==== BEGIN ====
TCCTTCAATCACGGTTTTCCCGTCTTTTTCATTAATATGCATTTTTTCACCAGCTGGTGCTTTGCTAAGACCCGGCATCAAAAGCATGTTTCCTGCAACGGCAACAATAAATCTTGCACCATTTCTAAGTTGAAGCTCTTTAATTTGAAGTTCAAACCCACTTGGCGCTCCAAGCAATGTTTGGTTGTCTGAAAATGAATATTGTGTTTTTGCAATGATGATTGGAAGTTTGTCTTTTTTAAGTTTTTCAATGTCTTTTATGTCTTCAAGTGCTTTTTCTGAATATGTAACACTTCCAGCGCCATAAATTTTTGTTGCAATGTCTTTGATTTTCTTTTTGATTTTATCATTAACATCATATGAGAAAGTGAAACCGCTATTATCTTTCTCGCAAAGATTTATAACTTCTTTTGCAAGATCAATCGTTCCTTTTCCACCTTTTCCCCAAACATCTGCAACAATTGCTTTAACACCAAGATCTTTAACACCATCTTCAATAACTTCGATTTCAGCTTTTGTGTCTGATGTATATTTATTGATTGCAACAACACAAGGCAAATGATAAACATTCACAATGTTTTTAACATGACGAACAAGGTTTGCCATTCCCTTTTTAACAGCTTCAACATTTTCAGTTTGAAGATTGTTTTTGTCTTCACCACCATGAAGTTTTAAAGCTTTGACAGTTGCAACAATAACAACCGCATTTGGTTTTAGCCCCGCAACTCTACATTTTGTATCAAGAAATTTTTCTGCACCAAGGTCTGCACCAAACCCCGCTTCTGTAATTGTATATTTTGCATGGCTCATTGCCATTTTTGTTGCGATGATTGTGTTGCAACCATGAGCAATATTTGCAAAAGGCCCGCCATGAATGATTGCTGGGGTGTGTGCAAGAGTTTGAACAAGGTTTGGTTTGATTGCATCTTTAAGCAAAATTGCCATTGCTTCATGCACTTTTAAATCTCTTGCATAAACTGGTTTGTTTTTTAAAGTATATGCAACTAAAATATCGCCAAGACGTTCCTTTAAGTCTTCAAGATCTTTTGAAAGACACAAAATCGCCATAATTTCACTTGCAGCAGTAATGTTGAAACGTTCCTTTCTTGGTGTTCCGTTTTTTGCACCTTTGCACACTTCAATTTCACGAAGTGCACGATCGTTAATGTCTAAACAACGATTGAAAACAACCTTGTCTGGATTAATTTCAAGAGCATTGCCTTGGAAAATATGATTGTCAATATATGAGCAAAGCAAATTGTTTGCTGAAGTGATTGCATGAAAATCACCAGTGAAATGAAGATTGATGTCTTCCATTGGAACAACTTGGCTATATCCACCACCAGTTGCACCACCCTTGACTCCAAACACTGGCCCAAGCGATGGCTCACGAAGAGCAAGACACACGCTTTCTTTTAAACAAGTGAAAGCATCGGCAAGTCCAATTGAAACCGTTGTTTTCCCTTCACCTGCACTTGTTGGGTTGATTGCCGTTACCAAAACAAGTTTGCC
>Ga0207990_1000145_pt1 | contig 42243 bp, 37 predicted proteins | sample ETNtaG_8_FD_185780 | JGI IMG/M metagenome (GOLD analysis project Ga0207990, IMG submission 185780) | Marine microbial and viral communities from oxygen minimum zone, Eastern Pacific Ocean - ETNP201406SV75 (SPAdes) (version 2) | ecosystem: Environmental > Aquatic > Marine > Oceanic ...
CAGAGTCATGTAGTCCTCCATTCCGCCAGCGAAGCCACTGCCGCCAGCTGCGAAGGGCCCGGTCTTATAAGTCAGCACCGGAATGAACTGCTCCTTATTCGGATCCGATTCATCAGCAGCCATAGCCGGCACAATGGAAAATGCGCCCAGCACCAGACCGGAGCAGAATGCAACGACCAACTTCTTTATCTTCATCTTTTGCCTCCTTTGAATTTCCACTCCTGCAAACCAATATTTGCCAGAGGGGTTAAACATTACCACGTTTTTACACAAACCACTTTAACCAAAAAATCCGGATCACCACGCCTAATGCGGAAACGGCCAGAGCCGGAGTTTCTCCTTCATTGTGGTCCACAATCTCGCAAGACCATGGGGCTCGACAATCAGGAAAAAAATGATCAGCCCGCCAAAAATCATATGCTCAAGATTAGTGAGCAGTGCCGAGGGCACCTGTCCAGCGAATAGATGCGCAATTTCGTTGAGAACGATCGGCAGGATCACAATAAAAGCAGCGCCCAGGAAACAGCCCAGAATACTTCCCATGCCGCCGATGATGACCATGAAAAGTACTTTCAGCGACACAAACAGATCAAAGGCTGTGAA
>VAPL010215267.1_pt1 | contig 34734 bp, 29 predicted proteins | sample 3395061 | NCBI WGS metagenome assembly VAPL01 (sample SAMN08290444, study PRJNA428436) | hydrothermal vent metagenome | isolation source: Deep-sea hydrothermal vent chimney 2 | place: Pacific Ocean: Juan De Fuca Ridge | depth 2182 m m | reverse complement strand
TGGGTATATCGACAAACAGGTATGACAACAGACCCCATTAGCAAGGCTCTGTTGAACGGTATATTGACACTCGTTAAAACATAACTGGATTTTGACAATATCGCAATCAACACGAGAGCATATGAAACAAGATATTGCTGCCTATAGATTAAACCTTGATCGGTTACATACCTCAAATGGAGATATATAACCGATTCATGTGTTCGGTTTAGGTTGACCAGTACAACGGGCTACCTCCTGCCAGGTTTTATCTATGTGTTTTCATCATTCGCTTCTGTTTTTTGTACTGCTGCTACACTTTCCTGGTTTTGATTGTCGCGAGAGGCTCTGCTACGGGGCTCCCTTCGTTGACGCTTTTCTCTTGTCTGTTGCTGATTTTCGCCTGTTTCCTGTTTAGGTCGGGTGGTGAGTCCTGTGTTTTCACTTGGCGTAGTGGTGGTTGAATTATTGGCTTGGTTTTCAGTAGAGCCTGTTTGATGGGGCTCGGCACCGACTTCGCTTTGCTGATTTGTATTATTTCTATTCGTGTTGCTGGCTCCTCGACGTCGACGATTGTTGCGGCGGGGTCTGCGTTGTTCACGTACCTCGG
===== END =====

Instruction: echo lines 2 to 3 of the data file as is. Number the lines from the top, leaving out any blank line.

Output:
>Ga0207990_1000145_pt1 | contig 42243 bp, 37 predicted proteins | sample ETNtaG_8_FD_185780 | JGI IMG/M metagenome (GOLD analysis project Ga0207990, IMG submission 185780) | Marine microbial and viral communities from oxygen minimum zone, Eastern Pacific Ocean - ETNP201406SV75 (SPAdes) (version 2) | ecosystem: Environmental > Aquatic > Marine > Oceanic ...
CAGAGTCATGTAGTCCTCCATTCCGCCAGCGAAGCCACTGCCGCCAGCTGCGAAGGGCCCGGTCTTATAAGTCAGCACCGGAATGAACTGCTCCTTATTCGGATCCGATTCATCAGCAGCCATAGCCGGCACAATGGAAAATGCGCCCAGCACCAGACCGGAGCAGAATGCAACGACCAACTTCTTTATCTTCATCTTTTGCCTCCTTTGAATTTCCACTCCTGCAAACCAATATTTGCCAGAGGGGTTAAACATTACCACGTTTTTACACAAACCACTTTAACCAAAAAATCCGGATCACCACGCCTAATGCGGAAACGGCCAGAGCCGGAGTTTCTCCTTCATTGTGGTCCACAATCTCGCAAGACCATGGGGCTCGACAATCAGGAAAAAAATGATCAGCCCGCCAAAAATCATATGCTCAAGATTAGTGAGCAGTGCCGAGGGCACCTGTCCAGCGAATAGATGCGCAATTTCGTTGAGAACGATCGGCAGGATCACAATAAAAGCAGCGCCCAGGAAACAGCCCAGAATACTTCCCATGCCGCCGATGATGACCATGAAAAGTACTTTCAGCGACACAAACAGATCAAAGGCTGTGAA